The year after that was not my favorite Thanksgiving. I hung out with some people who I didn't know well at the dormitory advisor's house on campus. Oh, well. The weirdest Thanksgiving ever was the next year when I went to my roommate's friends' house in the suburbs of Houston. It was a giant McMansion with enormous pickup trucks and SUVs in the driveway and a pool in the backyard with a fake rock waterfall that had red lights in it so it looked like a volcano. The woman of the house had frozen, news-anchor hair and big, gold earings, and she wore a tight, zebra-striped shirt. The man of the house, who had made his fortune marketing life rafts for oil rigs, was recovering from a multiple mole-removal operation, and his bald head was covered in band-aids. We deep-fried two huge turkeys, even though there weren't enough people there to eat even one. The giant TV stayed on during dinner.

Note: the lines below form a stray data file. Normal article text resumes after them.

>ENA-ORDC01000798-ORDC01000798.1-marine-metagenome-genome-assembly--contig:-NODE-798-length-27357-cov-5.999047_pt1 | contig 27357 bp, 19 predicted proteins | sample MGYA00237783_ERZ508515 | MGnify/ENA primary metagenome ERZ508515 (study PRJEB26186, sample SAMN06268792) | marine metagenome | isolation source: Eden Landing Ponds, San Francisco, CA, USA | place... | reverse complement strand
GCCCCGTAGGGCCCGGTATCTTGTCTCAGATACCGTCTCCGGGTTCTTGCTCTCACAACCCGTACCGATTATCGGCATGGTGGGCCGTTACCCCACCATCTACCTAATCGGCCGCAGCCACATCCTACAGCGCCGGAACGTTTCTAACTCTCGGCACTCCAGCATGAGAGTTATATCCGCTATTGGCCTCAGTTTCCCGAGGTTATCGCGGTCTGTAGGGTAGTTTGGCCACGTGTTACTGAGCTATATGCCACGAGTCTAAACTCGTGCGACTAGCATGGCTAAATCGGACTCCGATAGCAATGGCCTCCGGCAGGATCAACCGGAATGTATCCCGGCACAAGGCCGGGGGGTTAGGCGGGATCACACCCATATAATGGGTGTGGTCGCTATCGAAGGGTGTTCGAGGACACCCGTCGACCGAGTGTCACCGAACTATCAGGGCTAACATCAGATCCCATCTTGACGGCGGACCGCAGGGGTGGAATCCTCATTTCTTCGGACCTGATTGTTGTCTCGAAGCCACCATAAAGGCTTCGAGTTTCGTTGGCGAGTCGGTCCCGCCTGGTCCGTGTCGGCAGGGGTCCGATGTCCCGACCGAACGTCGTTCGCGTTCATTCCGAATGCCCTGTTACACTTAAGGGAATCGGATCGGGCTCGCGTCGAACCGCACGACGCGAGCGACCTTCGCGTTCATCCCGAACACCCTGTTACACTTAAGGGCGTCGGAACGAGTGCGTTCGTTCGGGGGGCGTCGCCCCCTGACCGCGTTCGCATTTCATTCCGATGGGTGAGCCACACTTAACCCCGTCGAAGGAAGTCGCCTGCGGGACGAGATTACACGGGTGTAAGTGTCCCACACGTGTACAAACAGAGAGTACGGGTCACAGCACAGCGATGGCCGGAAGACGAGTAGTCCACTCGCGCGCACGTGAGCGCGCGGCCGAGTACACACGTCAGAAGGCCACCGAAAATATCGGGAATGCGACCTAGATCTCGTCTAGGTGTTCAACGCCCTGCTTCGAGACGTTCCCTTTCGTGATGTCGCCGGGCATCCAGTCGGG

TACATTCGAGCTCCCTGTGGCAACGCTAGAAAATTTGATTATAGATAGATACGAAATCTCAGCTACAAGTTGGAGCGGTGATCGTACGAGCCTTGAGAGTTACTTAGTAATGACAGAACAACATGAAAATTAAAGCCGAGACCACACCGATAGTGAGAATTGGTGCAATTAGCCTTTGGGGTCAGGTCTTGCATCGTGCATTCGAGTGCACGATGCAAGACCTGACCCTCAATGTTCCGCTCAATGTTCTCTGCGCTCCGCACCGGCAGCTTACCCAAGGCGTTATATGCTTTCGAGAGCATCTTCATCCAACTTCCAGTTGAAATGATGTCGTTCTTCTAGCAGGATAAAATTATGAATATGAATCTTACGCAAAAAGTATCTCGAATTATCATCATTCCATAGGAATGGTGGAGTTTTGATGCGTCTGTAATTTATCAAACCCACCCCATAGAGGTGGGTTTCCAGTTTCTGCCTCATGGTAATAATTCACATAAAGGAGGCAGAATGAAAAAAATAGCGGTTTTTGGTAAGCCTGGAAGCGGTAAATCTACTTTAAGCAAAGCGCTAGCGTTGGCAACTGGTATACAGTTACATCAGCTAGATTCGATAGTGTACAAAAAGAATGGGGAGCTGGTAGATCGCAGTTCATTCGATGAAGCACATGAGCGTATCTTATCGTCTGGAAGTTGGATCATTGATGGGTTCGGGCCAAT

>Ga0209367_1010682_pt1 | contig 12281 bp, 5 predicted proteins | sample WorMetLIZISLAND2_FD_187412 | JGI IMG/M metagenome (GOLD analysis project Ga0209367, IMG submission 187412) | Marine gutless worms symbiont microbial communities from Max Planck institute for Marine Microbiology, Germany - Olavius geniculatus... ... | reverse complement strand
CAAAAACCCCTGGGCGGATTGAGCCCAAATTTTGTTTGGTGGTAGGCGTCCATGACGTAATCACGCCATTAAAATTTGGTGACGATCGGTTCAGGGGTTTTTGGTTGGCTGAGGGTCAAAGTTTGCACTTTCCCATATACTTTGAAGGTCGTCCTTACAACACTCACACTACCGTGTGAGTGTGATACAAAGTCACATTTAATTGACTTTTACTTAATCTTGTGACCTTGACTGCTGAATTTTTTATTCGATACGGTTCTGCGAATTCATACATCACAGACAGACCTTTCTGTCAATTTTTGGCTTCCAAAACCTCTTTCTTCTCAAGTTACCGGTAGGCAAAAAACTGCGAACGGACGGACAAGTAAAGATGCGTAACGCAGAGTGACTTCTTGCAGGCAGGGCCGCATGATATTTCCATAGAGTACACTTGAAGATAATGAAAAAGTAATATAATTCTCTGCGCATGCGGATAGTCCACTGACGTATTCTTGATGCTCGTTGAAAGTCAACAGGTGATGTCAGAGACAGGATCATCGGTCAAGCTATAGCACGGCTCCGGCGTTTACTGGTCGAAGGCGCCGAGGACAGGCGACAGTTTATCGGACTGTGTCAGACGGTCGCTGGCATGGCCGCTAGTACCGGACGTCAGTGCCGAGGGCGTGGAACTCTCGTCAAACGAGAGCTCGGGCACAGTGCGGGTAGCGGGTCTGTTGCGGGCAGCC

The furthest from home I ever was on Thanksgiving was senior year of college studying tropical biology in Costa Rica. We must not have made a big deal of the holiday there, because I don't remember at all what we did. We probably ate black beans and rice and fried bananas because that's pretty much all we ever ate for every meal.
In grad school I started a new Thanksgiving tradition of driving down to South Carolina to see my Grandmama and Aunt Mary Garland. (I feel bad that I didn't make it down this year, but I'll be seeing my SC loved ones for Christmas in a couple weeks.) One time I brought Russ with me, and my relatives loved him so much that I had to step-up my good-grandson charm to make sure they wouldn't trade me in for him. When my folks built their beach house in Edisto Island I started bringing my windsurfs down with me to enjoy some slightly-warmer-than-Virginia fall sailing. The first time I ever sailed a shortboard in the ocean was at Edisto in Thanksgiving 2003. Out away from shore I saw northern gannett flying.
And all that brings me back to here. I'm lucky to have had 28 Thanksgivings full of family, friends, and cool nature experiences. That's a lot to be thankful for.
Monday, November 19, 2007
Here's an example.
And here are yet more ridiculous covers (link).
Monday, November 12, 2007